We use cookies to provide you with a better experience. If you continue to use this site, we'll assume you're happy with this. Alternatively, click here to find out how to manage these cookies

hide cookie message
Four in 10 servers are virtual, snapshot study shows

Four in 10 servers are virtual, snapshot study shows

Reliability concerns still slow adoption

Article comments

Nearly four in every 10 servers are not physical, according to a virtualisation study that has examined large businesses in the UK, US, France and Germany.

The ‘V-Index’ study shows that across the countries an average of 39 percent of servers are virtualised, with a typical large business running 470 virtual machines and 113 hosts.

Over nine in 10 businesses use virtualisation to some degree, the research found. But four in 10 see reliability concerns as a barrier to further virtualisation, with a similar proportion waiting to refresh their hardware first.

The most widely used hypervisor is VMware, used by 84 percent of firms. Six in 10 also use Microsoft Hyper-V, fifty-five percent use Citrix Xen and 12 percent use alternatives.

The results were taken from a Vanson Bourne survey of 544 businesses, commissioned by virtualisation management firm Veeam. The company plans to conduct the research quarterly and build the V-Index site into a community site where businesses can share their virtualisation experiences.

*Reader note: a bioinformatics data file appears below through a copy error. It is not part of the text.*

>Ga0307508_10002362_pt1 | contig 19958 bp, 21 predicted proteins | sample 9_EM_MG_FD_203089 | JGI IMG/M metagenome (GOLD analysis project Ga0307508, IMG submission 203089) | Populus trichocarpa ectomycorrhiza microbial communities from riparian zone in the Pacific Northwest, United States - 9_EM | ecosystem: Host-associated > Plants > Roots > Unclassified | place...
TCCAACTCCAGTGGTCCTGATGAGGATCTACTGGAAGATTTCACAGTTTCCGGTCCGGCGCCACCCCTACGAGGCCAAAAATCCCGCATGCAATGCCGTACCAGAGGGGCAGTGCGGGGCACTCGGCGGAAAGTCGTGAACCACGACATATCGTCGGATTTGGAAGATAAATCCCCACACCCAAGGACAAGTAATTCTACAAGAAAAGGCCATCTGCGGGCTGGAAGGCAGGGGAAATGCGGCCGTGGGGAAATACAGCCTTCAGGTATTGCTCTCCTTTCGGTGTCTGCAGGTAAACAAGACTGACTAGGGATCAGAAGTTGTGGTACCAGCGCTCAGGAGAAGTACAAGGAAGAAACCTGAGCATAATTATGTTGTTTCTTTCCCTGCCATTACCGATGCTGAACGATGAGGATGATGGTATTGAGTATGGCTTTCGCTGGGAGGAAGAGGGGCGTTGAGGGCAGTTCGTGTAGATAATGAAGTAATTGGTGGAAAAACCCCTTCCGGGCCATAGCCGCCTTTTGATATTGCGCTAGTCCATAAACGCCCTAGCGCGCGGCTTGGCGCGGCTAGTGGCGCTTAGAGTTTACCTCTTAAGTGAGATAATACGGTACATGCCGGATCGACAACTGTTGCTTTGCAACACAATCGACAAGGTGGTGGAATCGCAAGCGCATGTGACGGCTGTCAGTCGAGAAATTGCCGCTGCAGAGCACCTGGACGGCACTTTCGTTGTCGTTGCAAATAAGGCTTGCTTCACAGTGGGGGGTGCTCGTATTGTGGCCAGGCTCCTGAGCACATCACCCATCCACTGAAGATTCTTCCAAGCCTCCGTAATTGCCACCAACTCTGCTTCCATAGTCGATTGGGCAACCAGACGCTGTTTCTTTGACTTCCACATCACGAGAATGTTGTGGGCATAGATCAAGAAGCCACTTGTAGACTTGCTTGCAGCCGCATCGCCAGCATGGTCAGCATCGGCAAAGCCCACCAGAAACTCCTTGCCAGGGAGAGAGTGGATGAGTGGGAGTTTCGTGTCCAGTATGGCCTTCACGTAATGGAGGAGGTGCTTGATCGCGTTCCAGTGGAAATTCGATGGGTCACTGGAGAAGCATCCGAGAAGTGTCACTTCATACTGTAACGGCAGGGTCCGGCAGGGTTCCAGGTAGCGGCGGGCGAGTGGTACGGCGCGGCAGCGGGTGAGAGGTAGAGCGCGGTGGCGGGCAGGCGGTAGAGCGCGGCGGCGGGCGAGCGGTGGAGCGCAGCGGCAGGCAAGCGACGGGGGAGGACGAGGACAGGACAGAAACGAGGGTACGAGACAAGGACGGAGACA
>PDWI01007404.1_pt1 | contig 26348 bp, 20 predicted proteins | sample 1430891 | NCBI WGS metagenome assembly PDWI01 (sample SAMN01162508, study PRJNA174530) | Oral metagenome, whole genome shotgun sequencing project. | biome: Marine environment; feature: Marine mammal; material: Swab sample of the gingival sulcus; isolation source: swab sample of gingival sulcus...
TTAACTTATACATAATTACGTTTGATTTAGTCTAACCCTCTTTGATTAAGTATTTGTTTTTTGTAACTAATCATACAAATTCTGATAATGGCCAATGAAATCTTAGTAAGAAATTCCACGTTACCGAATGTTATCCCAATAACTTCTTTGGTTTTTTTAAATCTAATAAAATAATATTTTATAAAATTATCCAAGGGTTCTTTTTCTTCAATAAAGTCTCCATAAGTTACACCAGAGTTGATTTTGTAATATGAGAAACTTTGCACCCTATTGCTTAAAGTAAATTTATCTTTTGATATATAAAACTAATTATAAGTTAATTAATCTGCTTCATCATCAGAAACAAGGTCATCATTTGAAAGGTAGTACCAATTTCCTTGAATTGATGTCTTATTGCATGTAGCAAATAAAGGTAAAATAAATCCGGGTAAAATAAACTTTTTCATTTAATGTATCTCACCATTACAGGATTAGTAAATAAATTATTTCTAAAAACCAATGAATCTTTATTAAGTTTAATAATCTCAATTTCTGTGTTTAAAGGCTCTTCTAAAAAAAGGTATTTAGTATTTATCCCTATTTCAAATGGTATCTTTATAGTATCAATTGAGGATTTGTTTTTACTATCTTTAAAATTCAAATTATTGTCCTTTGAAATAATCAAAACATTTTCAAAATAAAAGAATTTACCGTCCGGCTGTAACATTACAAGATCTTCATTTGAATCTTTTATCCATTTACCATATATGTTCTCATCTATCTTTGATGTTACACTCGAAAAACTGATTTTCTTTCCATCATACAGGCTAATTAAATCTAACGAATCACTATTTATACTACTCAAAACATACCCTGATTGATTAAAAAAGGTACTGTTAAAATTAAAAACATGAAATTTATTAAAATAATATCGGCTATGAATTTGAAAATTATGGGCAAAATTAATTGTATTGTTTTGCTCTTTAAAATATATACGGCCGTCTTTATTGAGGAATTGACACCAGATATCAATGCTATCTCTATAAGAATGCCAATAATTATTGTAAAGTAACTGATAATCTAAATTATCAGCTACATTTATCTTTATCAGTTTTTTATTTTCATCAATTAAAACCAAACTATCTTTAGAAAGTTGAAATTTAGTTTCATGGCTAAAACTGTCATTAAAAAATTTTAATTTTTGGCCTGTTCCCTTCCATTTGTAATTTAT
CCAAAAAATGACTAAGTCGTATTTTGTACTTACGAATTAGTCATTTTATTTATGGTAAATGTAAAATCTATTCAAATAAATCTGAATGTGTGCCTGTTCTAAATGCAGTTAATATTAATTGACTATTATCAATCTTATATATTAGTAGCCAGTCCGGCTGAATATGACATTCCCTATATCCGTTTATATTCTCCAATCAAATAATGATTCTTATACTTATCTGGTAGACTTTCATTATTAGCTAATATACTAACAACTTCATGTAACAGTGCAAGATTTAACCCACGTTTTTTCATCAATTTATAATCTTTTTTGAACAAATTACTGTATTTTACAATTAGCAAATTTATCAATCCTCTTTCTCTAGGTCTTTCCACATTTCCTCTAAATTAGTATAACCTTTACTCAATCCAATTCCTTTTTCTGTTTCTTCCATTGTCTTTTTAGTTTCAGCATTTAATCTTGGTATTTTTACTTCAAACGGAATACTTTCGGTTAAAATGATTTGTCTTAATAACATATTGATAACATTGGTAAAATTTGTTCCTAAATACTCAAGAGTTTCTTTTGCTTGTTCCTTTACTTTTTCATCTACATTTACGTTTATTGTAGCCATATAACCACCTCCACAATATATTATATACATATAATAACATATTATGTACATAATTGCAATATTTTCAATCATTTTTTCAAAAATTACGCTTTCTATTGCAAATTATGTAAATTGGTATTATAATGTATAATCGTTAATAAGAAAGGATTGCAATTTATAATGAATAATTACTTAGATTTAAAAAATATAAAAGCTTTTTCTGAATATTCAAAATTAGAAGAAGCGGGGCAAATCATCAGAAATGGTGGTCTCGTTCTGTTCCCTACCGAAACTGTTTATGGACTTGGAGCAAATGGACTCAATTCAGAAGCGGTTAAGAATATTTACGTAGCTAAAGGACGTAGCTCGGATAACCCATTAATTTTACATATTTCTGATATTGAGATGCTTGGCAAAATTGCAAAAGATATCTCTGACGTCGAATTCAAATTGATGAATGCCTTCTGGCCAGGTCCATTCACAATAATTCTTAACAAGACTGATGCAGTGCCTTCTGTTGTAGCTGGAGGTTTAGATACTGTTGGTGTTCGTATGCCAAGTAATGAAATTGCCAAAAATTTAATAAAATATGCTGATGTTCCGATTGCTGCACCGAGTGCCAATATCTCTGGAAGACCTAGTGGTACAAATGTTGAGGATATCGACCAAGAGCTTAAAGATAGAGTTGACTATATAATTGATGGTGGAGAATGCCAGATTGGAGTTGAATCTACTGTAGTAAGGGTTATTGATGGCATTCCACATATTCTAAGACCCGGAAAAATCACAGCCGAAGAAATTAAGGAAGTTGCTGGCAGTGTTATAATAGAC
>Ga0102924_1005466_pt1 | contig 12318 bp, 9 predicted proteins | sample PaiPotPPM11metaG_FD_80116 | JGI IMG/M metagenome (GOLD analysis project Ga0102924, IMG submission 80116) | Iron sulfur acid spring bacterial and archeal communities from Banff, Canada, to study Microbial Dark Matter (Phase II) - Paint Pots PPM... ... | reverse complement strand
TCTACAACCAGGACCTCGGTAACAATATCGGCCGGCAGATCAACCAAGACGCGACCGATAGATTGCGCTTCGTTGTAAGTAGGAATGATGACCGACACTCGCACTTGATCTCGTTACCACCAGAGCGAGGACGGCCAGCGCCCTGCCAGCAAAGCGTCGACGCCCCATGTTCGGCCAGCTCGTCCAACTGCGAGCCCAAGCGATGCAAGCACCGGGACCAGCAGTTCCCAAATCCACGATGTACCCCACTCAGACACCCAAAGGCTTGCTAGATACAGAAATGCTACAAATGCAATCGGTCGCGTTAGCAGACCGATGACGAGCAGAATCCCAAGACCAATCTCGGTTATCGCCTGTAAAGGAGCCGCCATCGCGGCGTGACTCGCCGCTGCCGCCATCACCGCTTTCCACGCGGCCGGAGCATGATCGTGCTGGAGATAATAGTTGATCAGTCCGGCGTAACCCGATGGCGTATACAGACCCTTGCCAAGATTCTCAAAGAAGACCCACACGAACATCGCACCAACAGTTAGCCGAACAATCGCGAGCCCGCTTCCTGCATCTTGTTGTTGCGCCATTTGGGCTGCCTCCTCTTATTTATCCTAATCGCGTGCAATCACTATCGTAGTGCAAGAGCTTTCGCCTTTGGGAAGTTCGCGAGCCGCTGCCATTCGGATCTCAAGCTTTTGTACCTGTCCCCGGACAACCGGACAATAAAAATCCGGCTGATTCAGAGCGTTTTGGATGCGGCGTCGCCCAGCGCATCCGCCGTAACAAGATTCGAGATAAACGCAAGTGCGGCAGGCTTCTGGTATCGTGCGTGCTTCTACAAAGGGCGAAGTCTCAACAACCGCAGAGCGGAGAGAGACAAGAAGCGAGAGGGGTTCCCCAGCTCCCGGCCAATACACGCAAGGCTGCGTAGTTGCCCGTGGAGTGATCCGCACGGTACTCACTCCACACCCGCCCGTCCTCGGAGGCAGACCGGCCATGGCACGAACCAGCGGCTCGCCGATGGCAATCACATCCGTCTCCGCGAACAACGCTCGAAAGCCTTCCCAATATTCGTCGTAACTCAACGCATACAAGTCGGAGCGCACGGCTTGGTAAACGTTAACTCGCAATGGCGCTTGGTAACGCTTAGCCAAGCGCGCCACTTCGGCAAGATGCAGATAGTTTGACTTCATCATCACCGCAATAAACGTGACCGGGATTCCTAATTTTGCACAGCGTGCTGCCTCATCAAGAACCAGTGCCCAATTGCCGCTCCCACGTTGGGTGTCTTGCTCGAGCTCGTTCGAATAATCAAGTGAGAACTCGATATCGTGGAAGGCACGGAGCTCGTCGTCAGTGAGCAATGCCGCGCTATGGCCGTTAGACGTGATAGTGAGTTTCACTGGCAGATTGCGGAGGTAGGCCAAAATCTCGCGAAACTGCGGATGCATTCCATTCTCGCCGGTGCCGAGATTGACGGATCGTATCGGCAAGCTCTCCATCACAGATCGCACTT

“While the results show that virtualisation has become a standard technology in most enterprises, it is clear that there is still room for increased penetration,” said Ratmir Timashev, chief executive at Veeam.

Share:

Comments

  • Craig Beddis The results of the latest Veeam V-Index survey are hardly surprising the move to virtualised and cloud environments is high on the agenda for many enterprise IT departments Indeed our own survey of UK IT decision makers conducted with Vanson Bourne highlighted that 98 of businesses are planning or implementing a virtualisation strategy What is interesting however is the concerns cited around a move to virtualisation namely that management of such environments is not a higher priority for enterprises Respondents to our recent survey stated that a reduced capability to work on new initiatives following the introduction of a virtualised environment was a major problem 60 In addition the integration of disparate systems across the enterprise was also a key issue 47 mainly down to the increased administration caused by more systems for the IT team to manageWhat is clear is that management of virtualised environments is and should be a top priority for businesses moving forward in order to reap the potential benefits The key to removing these worries is to ensure that thorough planning is part of your overall strategy Providing a test bed for such environments prior to launch assessing how an implementation will impact your internal IT teams and ensuring that the necessary management tools such as intelligent automation are in place are all things that must be considered before moving to a virtual environmentsCraig Beddis Regional SVP at UC4 Software
Advertisement
Advertisement
Send to a friend

Email this article to a friend or colleague:


PLEASE NOTE: Your name is used only to let the recipient know who sent the story, and in case of transmission error. Both your name and the recipient's name and address will not be used for any other purpose.


ComputerworldUK Knowledge Vault

ComputerworldUK
Share
x
Open
* *